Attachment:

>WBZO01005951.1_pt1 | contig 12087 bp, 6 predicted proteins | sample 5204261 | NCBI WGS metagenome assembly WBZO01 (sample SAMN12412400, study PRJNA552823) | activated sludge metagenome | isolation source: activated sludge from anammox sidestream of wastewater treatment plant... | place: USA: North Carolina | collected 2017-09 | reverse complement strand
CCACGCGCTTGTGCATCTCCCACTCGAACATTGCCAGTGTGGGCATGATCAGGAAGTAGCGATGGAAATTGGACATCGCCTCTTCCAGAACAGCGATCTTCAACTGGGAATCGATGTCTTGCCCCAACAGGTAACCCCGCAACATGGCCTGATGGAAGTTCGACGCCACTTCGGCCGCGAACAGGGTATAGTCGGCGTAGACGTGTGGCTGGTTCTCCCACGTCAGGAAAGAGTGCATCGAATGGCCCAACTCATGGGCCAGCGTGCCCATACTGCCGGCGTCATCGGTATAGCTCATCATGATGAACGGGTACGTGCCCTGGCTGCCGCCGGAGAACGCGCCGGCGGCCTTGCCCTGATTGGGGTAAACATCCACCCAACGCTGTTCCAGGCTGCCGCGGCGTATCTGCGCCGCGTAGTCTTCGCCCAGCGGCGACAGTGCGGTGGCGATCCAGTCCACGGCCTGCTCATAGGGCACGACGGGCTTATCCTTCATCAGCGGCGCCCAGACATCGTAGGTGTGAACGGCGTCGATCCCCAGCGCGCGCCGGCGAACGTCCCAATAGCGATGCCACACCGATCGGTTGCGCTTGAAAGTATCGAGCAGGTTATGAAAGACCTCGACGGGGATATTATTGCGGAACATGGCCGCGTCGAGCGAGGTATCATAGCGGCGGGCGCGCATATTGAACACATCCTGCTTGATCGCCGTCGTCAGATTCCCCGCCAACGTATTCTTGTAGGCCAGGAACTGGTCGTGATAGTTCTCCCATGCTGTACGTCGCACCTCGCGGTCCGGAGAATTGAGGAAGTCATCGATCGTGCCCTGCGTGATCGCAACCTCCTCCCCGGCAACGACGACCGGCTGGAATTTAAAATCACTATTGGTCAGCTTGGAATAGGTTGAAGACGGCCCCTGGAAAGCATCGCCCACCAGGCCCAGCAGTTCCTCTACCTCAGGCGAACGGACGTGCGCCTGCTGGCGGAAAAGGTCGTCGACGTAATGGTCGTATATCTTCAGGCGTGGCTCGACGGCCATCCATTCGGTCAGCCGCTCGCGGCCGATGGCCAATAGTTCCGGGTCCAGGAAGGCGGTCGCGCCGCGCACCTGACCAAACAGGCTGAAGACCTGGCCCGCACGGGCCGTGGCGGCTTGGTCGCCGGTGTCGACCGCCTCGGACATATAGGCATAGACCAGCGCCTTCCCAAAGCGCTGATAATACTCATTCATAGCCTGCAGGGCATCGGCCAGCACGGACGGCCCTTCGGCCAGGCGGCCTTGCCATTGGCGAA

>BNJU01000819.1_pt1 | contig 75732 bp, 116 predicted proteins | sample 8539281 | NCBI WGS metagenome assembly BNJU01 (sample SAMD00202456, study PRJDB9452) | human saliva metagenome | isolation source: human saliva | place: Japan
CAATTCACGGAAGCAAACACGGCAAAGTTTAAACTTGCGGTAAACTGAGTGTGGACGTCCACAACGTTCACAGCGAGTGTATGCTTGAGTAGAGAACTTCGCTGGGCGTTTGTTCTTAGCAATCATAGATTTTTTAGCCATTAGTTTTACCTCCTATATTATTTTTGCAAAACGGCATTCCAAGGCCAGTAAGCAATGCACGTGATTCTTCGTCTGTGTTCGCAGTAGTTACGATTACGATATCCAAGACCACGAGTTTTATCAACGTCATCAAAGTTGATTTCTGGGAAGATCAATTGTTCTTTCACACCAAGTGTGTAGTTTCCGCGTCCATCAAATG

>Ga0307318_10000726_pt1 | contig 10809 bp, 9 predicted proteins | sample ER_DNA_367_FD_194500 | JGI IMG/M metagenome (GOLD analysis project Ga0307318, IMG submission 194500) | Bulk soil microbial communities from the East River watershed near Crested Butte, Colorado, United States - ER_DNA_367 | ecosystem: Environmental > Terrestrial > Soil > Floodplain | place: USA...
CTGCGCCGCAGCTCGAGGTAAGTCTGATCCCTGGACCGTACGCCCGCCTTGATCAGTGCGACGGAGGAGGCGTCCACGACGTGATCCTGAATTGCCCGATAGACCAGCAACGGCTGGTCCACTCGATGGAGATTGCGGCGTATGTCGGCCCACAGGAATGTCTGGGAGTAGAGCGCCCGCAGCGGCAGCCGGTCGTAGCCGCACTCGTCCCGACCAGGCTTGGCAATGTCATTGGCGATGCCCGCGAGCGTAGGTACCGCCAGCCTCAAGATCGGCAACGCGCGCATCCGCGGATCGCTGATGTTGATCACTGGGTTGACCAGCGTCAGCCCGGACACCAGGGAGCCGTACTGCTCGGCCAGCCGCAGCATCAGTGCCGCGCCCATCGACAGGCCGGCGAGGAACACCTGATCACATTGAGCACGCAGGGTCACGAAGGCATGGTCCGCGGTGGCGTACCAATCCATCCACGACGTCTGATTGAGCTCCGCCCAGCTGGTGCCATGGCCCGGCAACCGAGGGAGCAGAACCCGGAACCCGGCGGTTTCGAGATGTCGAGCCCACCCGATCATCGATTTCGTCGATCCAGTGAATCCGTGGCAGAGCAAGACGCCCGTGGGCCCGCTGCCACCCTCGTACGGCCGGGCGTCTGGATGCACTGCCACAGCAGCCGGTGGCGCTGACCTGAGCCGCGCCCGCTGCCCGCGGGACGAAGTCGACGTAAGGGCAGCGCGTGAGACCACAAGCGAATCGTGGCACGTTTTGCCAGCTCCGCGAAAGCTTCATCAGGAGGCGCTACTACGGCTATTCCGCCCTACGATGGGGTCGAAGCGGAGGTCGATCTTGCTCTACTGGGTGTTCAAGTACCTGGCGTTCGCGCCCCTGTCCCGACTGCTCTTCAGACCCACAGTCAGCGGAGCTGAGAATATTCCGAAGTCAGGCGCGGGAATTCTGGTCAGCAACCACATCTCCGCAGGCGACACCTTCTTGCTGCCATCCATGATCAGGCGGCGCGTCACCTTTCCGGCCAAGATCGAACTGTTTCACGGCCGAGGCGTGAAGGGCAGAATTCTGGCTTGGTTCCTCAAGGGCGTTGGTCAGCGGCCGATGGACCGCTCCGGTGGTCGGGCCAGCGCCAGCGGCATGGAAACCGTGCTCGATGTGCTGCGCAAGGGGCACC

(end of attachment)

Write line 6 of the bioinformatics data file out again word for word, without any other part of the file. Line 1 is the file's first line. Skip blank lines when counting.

CTGCGCCGCAGCTCGAGGTAAGTCTGATCCCTGGACCGTACGCCCGCCTTGATCAGTGCGACGGAGGAGGCGTCCACGACGTGATCCTGAATTGCCCGATAGACCAGCAACGGCTGGTCCACTCGATGGAGATTGCGGCGTATGTCGGCCCACAGGAATGTCTGGGAGTAGAGCGCCCGCAGCGGCAGCCGGTCGTAGCCGCACTCGTCCCGACCAGGCTTGGCAATGTCATTGGCGATGCCCGCGAGCGTAGGTACCGCCAGCCTCAAGATCGGCAACGCGCGCATCCGCGGATCGCTGATGTTGATCACTGGGTTGACCAGCGTCAGCCCGGACACCAGGGAGCCGTACTGCTCGGCCAGCCGCAGCATCAGTGCCGCGCCCATCGACAGGCCGGCGAGGAACACCTGATCACATTGAGCACGCAGGGTCACGAAGGCATGGTCCGCGGTGGCGTACCAATCCATCCACGACGTCTGATTGAGCTCCGCCCAGCTGGTGCCATGGCCCGGCAACCGAGGGAGCAGAACCCGGAACCCGGCGGTTTCGAGATGTCGAGCCCACCCGATCATCGATTTCGTCGATCCAGTGAATCCGTGGCAGAGCAAGACGCCCGTGGGCCCGCTGCCACCCTCGTACGGCCGGGCGTCTGGATGCACTGCCACAGCAGCCGGTGGCGCTGACCTGAGCCGCGCCCGCTGCCCGCGGGACGAAGTCGACGTAAGGGCAGCGCGTGAGACCACAAGCGAATCGTGGCACGTTTTGCCAGCTCCGCGAAAGCTTCATCAGGAGGCGCTACTACGGCTATTCCGCCCTACGATGGGGTCGAAGCGGAGGTCGATCTTGCTCTACTGGGTGTTCAAGTACCTGGCGTTCGCGCCCCTGTCCCGACTGCTCTTCAGACCCACAGTCAGCGGAGCTGAGAATATTCCGAAGTCAGGCGCGGGAATTCTGGTCAGCAACCACATCTCCGCAGGCGACACCTTCTTGCTGCCATCCATGATCAGGCGGCGCGTCACCTTTCCGGCCAAGATCGAACTGTTTCACGGCCGAGGCGTGAAGGGCAGAATTCTGGCTTGGTTCCTCAAGGGCGTTGGTCAGCGGCCGATGGACCGCTCCGGTGGTCGGGCCAGCGCCAGCGGCATGGAAACCGTGCTCGATGTGCTGCGCAAGGGGCACC